A neglected stash of unrecorded Schubert?

A neglected stash of unrecorded Schubert?


norman lebrecht

December 21, 2014

The Argentine violinist Tomas Cotik makes a claim on his new recording that much of Schubert’s dance music exists only in autograph at the city library of Vienna, unpublished and unrecorded. Can this really be?

Here’s Cotik’s assertion:


tomas cotik

In view of the vast number of recordings of works by Franz Schubert, it may come as a surprise that there are still works that have not been documented on recordings. Schubert composed numerous dance pieces. Some of Schubert’s dance sets were published in engraved editions during his life or shortly after his death; however, most of his dance music existed only in autograph.

While these Ländler are written for “violino” (violin) on the autograph, it is arguable that in some cases these autographs could be considered as not definitive or not complete. On the other hand, drawings dating from the 19th century where one violinist alone plays music for a dance make evident that this practice was customary and suggest that most, if not all, of these Ländler were conceived as solo violin pieces and that the autograph shows them in definitive form. During his doctoral research and recording of Schubert’s complete works for violin and piano, Tomas Cotik discovered these largely unknown and unrecorded pieces, whose autographs are at the Stadtbibliothek, Wien.  


  • Tom Moore says:

    there are many such pieces for solo violin listed in the bibliographies of the day, whether contredanses, waltzes, anglaises, etc. etc. Check the Whistling Handbuch. There is no reason to think that Schubert would not have written such works.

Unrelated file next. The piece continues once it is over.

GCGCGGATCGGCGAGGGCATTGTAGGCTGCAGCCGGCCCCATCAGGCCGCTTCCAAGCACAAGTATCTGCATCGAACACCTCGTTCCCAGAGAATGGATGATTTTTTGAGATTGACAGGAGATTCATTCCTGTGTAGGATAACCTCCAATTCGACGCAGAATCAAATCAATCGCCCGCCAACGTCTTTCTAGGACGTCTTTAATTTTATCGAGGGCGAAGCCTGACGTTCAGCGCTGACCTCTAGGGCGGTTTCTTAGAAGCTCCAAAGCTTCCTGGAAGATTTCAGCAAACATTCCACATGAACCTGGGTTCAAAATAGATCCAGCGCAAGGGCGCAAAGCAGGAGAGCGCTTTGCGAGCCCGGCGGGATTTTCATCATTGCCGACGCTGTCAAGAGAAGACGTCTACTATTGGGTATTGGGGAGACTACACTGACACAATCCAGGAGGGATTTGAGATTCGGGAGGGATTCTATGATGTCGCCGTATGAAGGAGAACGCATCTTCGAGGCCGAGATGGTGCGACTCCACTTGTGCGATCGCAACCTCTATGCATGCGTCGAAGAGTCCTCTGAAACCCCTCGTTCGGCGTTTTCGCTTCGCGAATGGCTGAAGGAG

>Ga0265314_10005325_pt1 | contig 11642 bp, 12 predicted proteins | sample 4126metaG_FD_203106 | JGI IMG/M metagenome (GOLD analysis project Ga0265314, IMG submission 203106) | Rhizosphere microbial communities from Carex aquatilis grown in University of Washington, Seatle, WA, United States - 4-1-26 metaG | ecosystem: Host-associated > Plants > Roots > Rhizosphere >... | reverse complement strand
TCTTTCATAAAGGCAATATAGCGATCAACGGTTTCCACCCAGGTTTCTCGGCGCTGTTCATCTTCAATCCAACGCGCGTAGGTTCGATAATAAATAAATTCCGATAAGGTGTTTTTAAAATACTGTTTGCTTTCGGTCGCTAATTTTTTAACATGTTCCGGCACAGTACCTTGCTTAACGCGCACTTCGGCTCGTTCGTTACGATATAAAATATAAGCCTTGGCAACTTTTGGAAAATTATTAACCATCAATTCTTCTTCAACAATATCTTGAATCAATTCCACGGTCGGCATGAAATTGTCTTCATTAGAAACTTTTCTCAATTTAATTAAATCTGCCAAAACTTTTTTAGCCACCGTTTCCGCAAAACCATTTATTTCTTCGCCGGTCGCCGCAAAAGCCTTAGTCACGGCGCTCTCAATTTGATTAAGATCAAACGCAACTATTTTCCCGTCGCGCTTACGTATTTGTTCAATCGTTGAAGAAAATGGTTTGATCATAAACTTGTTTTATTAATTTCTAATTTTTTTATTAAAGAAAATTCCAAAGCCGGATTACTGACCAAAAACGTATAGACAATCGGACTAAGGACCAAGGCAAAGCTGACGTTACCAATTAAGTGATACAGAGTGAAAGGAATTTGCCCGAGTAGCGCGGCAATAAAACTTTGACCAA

• Tomas Cotik says:

    Most of his dance music existed only in autograph during his life or shortly after his death. There are two modern editions of these pieces. One of those is incomplete. I have not found any recordings of most of these Ländler.

  • Tomas Cotik says:

    The CD will be released in March, 2015.

  • Michael Endres says:

    Looking forward to hear more of these unpublished works.
    I have always been a great admirer of his many hundreds of dances for piano ( being one of the few pianists who recorded the whole lot ) , as I always thought of them as a vast stone yard of unused material rather than just entertainment pieces.
    Schubert had a bewildering supply of endless tunes and ideas and quite clearly not enough time to turn all of these into larger scale works.
    One can find in these little pieces some staggeringly beautiful music ,sublime harmonic delicacies ,basically everything from basic folk dance to the most sophisticated miniature ,hours of undiscovered Schubert !
    There are many quite extensive cycles and they can be musically very interconnected, though it is often very unclear whether it was Schubert or the publisher who strung them together. The Deutsch Werkverzeichnis has a lot of information about this rather convoluted aspect of it.
    It was common practice to notate only the melodic line and then add the harmonics as one went along, though the piano versions that were published were of course fully written out.
    Schubert composed dances until 1827 and some of the later ones also have been orchestrated ( and even recorded ) by Anton Webern ( D 820 ) .
    The most knowledgeable study so far has come from the eminent Schubert researcher Wallburga LItschauer. Her book “Schubert und das Tanzvergnügen, Wien 1997 ( together with Walter Deutsch) is a comprehensive study on this subject and most highly recommended ( in German ).

  • marky says:

    He looks like a shady character ! His instrument is probably auto tuned . I would avoid him .